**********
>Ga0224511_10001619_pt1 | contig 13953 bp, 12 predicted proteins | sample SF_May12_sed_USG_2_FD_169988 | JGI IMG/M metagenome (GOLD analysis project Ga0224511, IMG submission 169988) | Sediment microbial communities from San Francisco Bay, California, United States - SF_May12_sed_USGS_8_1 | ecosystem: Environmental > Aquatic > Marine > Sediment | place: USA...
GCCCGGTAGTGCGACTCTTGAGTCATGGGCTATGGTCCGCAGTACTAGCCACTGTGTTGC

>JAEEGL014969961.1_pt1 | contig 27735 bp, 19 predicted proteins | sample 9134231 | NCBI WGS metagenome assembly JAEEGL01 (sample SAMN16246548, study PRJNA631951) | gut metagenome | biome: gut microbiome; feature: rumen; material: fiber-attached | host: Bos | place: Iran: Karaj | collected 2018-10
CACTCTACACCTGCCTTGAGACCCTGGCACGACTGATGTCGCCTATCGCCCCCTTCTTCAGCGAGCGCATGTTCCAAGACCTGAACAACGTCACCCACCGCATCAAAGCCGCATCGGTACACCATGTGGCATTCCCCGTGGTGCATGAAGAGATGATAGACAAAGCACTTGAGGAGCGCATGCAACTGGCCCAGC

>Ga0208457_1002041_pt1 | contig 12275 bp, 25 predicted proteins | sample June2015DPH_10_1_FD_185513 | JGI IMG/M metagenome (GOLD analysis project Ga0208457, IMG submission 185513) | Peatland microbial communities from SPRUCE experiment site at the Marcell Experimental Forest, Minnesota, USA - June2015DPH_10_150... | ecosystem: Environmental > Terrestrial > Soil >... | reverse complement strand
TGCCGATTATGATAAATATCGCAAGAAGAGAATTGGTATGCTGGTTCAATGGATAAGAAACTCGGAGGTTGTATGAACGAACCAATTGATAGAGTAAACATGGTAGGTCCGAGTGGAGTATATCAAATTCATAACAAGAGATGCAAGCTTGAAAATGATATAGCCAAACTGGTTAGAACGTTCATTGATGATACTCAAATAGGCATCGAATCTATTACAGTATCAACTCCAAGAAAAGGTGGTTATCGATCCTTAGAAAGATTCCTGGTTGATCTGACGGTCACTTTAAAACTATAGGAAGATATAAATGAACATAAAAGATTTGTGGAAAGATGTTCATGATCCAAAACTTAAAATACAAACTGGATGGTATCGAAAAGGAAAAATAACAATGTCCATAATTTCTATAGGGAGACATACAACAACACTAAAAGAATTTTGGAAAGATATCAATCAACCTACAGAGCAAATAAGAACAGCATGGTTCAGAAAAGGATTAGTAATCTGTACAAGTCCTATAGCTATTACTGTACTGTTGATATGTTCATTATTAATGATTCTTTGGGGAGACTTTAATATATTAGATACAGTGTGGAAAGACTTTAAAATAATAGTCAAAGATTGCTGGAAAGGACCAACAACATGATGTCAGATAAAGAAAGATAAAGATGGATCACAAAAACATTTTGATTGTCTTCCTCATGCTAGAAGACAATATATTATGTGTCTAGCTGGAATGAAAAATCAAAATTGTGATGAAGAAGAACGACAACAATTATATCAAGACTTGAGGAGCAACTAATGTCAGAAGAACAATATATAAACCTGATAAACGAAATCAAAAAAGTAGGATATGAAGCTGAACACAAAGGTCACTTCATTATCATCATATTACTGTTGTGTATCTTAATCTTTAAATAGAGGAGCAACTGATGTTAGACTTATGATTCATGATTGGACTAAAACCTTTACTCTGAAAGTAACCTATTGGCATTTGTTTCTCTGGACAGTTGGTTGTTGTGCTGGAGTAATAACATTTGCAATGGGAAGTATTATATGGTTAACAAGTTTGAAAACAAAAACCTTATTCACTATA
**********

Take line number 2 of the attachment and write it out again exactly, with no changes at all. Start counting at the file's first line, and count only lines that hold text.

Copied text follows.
GCCCGGTAGTGCGACTCTTGAGTCATGGGCTATGGTCCGCAGTACTAGCCACTGTGTTGC